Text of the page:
While attempting to travel to Bermuda by “zorbing” over 1,000 miles through the high seas in an inflatable plastic bubble may not be the most successful method, it has been attempted!
Reza Baluchi’s ambitious attempt to travel from Miami to Bermuda in a bubble ended on October 4th, 2014 when the adventurer was found 70 miles off the coast of Florida, floating in the bubble, disoriented and asking for directions to Bermuda.
The inflatable Hydro Pod bubble is made of 3mm-thick plastic, and is powered by the person running inside it, similar to a hamster on a wheel.
Mr. Baluchi set out for the 1,033 mile journey with his bubble stocked with protein bars, bottled water, a GPS and a satellite phone. He planned to catch fish to sustain himself on the journey, run during the day, and spend his nights sleeping on a hammock inside the bubble.
In their statement describing the rescue, the Coast Guard said, “A man was rescued from his hydro pod bubble 70 nautical miles east of St. Augustine, Florida, by a Coast Guard search-and-rescue crew from Air Station Clearwater Saturday morning.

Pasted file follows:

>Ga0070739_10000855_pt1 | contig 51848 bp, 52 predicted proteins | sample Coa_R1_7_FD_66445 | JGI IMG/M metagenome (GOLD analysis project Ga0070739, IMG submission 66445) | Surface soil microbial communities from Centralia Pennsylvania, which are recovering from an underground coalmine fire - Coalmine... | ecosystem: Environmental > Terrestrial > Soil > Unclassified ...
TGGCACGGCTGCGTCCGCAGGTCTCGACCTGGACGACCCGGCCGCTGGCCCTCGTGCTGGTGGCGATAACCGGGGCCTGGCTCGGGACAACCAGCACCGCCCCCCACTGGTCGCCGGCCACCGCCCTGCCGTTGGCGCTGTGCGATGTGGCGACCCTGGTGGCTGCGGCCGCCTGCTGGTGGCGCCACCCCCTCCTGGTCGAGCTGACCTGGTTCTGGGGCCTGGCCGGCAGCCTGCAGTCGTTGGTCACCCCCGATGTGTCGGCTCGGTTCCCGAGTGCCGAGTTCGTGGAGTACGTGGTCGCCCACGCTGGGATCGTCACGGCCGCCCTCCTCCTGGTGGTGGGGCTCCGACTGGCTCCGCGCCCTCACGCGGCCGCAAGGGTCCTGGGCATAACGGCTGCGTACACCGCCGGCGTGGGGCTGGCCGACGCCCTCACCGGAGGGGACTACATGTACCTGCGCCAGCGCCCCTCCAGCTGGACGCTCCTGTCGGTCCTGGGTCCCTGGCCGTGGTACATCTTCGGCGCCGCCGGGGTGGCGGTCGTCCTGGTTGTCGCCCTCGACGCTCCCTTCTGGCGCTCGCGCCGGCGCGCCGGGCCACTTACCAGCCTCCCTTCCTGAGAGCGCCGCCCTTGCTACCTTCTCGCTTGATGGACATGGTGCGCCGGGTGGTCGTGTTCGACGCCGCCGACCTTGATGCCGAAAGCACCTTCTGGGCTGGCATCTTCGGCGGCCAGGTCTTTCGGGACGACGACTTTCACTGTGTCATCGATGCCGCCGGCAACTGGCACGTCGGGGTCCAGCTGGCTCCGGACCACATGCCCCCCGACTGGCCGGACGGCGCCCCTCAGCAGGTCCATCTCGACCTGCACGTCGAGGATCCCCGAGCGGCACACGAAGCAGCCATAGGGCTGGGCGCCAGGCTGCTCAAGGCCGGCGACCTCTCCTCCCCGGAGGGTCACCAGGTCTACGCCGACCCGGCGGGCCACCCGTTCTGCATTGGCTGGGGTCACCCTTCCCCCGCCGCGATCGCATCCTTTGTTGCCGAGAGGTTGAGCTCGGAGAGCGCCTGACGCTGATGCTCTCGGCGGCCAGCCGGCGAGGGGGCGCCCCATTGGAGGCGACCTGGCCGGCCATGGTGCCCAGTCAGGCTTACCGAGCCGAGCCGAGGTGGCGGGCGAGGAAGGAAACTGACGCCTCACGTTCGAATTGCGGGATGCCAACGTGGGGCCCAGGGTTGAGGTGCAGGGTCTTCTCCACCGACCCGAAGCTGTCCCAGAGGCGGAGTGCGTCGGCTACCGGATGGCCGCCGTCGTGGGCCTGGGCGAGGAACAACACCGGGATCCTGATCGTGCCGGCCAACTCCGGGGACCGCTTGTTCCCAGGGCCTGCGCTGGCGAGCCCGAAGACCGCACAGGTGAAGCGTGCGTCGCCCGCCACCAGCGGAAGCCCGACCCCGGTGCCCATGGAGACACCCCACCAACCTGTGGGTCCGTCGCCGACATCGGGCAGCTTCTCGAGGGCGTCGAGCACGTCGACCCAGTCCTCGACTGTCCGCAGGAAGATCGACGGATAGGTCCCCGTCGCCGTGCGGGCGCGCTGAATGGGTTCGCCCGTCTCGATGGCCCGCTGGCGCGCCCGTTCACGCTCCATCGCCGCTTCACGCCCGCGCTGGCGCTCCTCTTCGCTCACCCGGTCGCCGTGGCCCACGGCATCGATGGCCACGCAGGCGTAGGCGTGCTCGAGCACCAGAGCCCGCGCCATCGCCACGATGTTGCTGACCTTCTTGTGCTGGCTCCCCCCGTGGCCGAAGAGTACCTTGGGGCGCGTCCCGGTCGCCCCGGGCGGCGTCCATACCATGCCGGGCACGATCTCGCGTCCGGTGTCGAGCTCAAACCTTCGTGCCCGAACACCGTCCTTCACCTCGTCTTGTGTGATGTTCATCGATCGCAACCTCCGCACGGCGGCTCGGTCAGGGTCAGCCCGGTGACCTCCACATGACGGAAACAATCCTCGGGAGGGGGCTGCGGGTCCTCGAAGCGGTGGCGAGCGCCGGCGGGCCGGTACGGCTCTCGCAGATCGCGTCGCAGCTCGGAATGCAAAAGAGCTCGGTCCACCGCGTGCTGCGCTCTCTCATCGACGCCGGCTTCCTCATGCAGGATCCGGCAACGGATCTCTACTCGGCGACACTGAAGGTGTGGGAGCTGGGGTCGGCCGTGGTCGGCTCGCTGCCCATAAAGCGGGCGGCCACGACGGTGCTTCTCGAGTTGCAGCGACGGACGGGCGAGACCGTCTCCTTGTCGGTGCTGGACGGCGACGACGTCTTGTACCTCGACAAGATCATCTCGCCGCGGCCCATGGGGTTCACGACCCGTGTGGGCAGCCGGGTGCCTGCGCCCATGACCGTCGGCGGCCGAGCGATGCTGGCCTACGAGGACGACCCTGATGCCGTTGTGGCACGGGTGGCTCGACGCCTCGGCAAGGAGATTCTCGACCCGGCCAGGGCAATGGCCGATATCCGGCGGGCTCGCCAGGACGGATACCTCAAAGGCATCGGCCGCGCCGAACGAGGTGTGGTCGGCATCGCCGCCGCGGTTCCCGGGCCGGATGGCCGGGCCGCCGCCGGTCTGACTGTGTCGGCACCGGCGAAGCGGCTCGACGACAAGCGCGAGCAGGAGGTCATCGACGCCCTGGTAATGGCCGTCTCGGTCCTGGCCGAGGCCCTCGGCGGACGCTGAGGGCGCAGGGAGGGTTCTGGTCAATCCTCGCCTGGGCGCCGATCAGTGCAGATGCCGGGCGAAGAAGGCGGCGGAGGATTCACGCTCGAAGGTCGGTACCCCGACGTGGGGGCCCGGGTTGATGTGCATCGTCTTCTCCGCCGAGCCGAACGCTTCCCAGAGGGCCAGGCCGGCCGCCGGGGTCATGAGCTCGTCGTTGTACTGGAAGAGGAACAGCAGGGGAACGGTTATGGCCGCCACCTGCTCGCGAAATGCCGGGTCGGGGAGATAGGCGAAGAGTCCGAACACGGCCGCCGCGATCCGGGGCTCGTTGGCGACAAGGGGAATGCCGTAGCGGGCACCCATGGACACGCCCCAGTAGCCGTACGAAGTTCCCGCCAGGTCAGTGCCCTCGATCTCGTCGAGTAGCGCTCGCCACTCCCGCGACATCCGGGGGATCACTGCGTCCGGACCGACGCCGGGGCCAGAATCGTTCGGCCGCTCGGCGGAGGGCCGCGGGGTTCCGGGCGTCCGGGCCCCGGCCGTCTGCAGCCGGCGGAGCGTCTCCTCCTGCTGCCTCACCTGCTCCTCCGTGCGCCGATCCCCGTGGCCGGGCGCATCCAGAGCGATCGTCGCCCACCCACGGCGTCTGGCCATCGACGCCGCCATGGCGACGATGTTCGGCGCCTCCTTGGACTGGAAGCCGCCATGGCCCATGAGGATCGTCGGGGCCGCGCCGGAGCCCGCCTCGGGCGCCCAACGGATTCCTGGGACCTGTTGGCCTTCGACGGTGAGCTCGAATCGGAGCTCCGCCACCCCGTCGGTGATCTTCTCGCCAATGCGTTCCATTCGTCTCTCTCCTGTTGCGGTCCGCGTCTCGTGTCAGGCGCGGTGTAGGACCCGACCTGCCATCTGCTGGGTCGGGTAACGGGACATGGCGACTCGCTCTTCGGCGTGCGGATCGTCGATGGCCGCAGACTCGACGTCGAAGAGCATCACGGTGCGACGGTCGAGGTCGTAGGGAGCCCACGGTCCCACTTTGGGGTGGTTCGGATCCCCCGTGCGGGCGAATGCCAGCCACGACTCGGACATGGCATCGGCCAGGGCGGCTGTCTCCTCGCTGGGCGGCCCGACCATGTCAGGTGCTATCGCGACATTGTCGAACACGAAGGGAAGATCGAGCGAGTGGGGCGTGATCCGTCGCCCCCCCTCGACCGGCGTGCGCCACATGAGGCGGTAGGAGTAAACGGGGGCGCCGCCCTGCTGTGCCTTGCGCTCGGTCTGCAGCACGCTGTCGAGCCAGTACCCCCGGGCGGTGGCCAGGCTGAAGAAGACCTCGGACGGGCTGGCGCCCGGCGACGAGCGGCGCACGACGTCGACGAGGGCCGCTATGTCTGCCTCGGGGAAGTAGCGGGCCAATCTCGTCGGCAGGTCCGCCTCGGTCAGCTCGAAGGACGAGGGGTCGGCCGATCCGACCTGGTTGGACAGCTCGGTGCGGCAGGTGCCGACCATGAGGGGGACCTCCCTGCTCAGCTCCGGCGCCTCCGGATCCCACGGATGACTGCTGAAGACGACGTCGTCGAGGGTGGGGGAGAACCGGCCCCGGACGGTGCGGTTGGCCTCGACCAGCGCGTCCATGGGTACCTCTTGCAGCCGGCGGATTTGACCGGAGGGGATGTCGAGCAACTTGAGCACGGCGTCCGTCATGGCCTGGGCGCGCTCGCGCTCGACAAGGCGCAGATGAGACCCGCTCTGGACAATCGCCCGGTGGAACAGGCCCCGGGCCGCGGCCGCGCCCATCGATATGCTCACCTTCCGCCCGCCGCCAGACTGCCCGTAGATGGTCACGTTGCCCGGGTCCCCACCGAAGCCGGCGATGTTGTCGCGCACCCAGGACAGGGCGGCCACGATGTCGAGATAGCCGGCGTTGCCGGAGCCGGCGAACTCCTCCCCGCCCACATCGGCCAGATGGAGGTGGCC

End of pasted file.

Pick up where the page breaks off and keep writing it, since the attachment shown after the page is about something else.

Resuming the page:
“Watchstanders at the Coast Guard 7th District command center received a report of Reza Baluchi, a U.S. citizen, floating in an inflatable bubble Wednesday. Baluchi was reportedly disoriented and asking for directions to Bermuda,” the statement added.
Two days before he was rescued, Coast Guard Captain Todd Coggeshall made telephone contact with Mr Baluchi to warn him of the dangers of traveling to Bermuda in a bubble.
Captain Coggeshall informed Mr. Baluchi he had “grave concerns” about the “human powered travel from Miami to Bermuda in the Hydro Pod.”
Despite the warning that he was “putting himself in grave danger on the high seas,” Mr Baluchi opted to press on, explaining to the Coast Guard that he had been practicing for two years.
The Coast Guard didn’t share Mr. Baluchi’s confidence that he would successfully complete the 1,033 mile journey, so continued to monitor his movements.
The scenario came to a close when the bubble traveler activated his location beacon on Saturday, and the Coast Guard responded, with the fatigued zorber being hoisted out of the water by a helicopter crew.
The attempted journey by Mr. Baluchi, who was granted asylum in the United States in 2003 after being arrested in Iran for so-called pro-Western activities, has made headlines worldwide.
If you are also interested in traveling to Bermuda, click here for information on less adventurous methods to travel to, and within, Bermuda.